10. A crop harvesting machine comprising: transversely extending frame means adapted to advance forwardly through a field; transversely extending cutting means mounted forwardly on said frame means and adapted to cut a swath of crop material as said frame means is advanced forwardly; an upper and lower pair of parallel, transversely extending crop conditioning rolls mounted on said frame means above and rearwardly of said cutting means; crop transfer means for transferring cut crop material from said cutting means to said crop conditioning rolls, said rolls being operative to receive crop material therebetween and discharge said crop material along a path extending rear wardly from said rolls in spaced relation to the ground and thence downwardly to the ground; a transversely spaced pair of ground-engaging wheels connected to said frame means and operative to support said frame means relative to the ground; a hood portion connected to the frame means and extending rearwardly therefrom in overlying spaced relation to the path of crop material discharged from said crop conditioning rolls. said hood portion having a pair of rearwardly converging, vertically extending side walls having forward end portions disposed rearwardly of and in general foreand-aft alignment with opposite ends of said rolls; a transversely extending top deflector member mounted on said hood portion for swinging movement between a lowered. swathforming position wherein said top deflector member is disposed in the path of crop material discharged from said conditioning rolls and is operative to deflect said crop material abruptly downwardly toward the ground. and a raised, windrow-forming position wherein said top deflector member is swung away from the path of crop material; and a pair of adjustable side deflector members. one of said side deflector members being hingedly connected to each of said side walls for swinging movement about an axis extending rearwardly, inwardly and upwardly between a lowered, swath-forming position and a raised. windrow forming position in the path of said crop material discharged from said conditioning rolls, said side deflector members when in their lowered positions permitting said crop material deflected downwardly by said top deflector member to fall to the ground in a relatively wide swath and said side deflector members when in their raised positions being operative to deflect crop material inwardly into a relatively narrow windrow.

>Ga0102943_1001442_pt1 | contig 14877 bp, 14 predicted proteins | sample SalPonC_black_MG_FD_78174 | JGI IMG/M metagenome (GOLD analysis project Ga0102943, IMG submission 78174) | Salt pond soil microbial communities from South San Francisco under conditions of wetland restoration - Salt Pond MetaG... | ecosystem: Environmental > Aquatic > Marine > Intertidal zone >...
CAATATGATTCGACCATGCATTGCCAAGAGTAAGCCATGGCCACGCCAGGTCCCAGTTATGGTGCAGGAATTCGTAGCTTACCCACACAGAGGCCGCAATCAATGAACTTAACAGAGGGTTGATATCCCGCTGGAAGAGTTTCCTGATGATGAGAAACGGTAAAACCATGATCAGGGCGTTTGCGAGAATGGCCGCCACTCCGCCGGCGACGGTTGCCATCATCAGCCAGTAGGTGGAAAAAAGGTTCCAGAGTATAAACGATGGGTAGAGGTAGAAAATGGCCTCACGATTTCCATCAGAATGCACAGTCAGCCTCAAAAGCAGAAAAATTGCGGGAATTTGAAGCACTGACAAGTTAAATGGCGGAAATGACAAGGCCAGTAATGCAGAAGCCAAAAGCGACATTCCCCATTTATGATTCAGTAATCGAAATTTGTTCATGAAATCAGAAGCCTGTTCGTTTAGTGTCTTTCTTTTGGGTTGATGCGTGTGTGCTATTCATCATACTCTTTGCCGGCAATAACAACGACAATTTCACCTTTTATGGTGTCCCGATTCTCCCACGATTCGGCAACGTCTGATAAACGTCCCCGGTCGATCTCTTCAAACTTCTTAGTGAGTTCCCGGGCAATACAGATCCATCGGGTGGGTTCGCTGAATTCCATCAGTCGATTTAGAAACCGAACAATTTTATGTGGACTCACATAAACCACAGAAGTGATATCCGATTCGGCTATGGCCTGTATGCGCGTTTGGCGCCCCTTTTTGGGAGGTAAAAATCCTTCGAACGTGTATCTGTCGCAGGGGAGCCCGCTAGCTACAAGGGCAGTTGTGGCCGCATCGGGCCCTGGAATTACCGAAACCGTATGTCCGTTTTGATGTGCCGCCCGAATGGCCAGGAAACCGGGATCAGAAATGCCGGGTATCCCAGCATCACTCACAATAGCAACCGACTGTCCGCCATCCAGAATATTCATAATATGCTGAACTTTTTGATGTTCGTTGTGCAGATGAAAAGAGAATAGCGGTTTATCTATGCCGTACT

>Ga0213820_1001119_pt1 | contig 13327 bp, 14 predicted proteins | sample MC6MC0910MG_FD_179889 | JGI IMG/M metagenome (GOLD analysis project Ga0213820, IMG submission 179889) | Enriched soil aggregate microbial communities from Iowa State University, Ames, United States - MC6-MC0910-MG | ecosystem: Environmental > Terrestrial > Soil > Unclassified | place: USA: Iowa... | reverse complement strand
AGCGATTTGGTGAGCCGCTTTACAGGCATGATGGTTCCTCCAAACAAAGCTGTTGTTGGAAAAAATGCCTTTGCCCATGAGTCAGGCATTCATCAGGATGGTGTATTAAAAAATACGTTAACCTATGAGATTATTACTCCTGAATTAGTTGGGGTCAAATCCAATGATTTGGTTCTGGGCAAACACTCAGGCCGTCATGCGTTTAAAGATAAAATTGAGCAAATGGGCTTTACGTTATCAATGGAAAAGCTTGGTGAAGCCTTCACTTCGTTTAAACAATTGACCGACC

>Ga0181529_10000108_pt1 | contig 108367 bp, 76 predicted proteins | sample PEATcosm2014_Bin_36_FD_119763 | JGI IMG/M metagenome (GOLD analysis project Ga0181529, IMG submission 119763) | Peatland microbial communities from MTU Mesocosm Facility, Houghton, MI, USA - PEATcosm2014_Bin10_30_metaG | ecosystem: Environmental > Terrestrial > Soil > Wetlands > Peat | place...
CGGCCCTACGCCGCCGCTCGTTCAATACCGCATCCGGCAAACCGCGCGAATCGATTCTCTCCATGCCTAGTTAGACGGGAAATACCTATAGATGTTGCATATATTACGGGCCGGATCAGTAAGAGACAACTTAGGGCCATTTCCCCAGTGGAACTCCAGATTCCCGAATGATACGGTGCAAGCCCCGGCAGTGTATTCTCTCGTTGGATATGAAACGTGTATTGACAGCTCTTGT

ll. The invention defined in claim 10 wherein at least one of said wheels is disposed rcarwardly of and within the transverse extent of said conditioning rolls. directly below and forwardly of the path of the crop material discharged from said rolls. whereby in operation of said crop harvesting machine crop material is discharged from said rolls directly over said one wheel and thence downwardly to the ground rcarwardly of said one wheel.

12. A crop harvesting machine comprising: transversely extending frame means adapted to advance forwardly through a field; transversely extending cutting means mounted forwardly on said frame means and adapted to cut a swath of crop material as said frame means is advanaced forwardly; cooperating upper and lower parallel. transversely extending crop conditioning rolls mounted on said frame means above and rearwardly of said cutting means and in material-receiving relation to said cutting means. said lower roll being rcarwardly disposed with respect to said upper roll so that material being received therebctween is discharged in a rcarwardly extending path from said rolls: and a transversely spaced pair of ground-engaging wheels connected to said frame means and operative to support said frame means relative to the ground. at least one of said wheels being disposed rearwardly of and within the transverse extent of said conditioning rolls. and having its upper side directly beneath the upwardly and rcarwardly extending path of the crop discharged from the conditioner rolls and at approximately the same level as the upper side of the lower roll and its forward side closely adjacent but spaced from the rear side of the lower roll so that the forward side of the wheel is in generally the same vertical plane as the rear side of the lower roll.